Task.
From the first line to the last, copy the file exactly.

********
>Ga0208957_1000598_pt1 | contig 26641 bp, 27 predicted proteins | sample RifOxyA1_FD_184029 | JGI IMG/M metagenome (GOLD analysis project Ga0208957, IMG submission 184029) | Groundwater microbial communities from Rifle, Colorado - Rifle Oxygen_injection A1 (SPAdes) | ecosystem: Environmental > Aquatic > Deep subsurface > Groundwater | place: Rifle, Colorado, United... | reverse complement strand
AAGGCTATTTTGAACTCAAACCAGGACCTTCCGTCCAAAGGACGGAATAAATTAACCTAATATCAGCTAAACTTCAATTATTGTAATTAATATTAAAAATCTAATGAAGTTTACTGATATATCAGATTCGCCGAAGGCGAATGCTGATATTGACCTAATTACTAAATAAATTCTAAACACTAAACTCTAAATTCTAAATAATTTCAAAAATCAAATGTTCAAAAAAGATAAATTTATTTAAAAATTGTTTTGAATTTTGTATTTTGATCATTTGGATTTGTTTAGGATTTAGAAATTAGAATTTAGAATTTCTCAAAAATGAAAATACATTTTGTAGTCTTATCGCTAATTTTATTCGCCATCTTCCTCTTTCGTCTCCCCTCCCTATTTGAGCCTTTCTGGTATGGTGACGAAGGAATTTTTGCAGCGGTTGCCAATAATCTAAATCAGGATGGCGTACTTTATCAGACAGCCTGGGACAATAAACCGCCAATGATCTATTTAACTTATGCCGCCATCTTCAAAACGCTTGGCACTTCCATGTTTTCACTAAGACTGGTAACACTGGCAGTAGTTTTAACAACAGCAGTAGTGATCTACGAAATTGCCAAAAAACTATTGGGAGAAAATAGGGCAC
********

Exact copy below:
>Ga0208957_1000598_pt1 | contig 26641 bp, 27 predicted proteins | sample RifOxyA1_FD_184029 | JGI IMG/M metagenome (GOLD analysis project Ga0208957, IMG submission 184029) | Groundwater microbial communities from Rifle, Colorado - Rifle Oxygen_injection A1 (SPAdes) | ecosystem: Environmental > Aquatic > Deep subsurface > Groundwater | place: Rifle, Colorado, United... | reverse complement strand
AAGGCTATTTTGAACTCAAACCAGGACCTTCCGTCCAAAGGACGGAATAAATTAACCTAATATCAGCTAAACTTCAATTATTGTAATTAATATTAAAAATCTAATGAAGTTTACTGATATATCAGATTCGCCGAAGGCGAATGCTGATATTGACCTAATTACTAAATAAATTCTAAACACTAAACTCTAAATTCTAAATAATTTCAAAAATCAAATGTTCAAAAAAGATAAATTTATTTAAAAATTGTTTTGAATTTTGTATTTTGATCATTTGGATTTGTTTAGGATTTAGAAATTAGAATTTAGAATTTCTCAAAAATGAAAATACATTTTGTAGTCTTATCGCTAATTTTATTCGCCATCTTCCTCTTTCGTCTCCCCTCCCTATTTGAGCCTTTCTGGTATGGTGACGAAGGAATTTTTGCAGCGGTTGCCAATAATCTAAATCAGGATGGCGTACTTTATCAGACAGCCTGGGACAATAAACCGCCAATGATCTATTTAACTTATGCCGCCATCTTCAAAACGCTTGGCACTTCCATGTTTTCACTAAGACTGGTAACACTGGCAGTAGTTTTAACAACAGCAGTAGTGATCTACGAAATTGCCAAAAAACTATTGGGAGAAAATAGGGCAC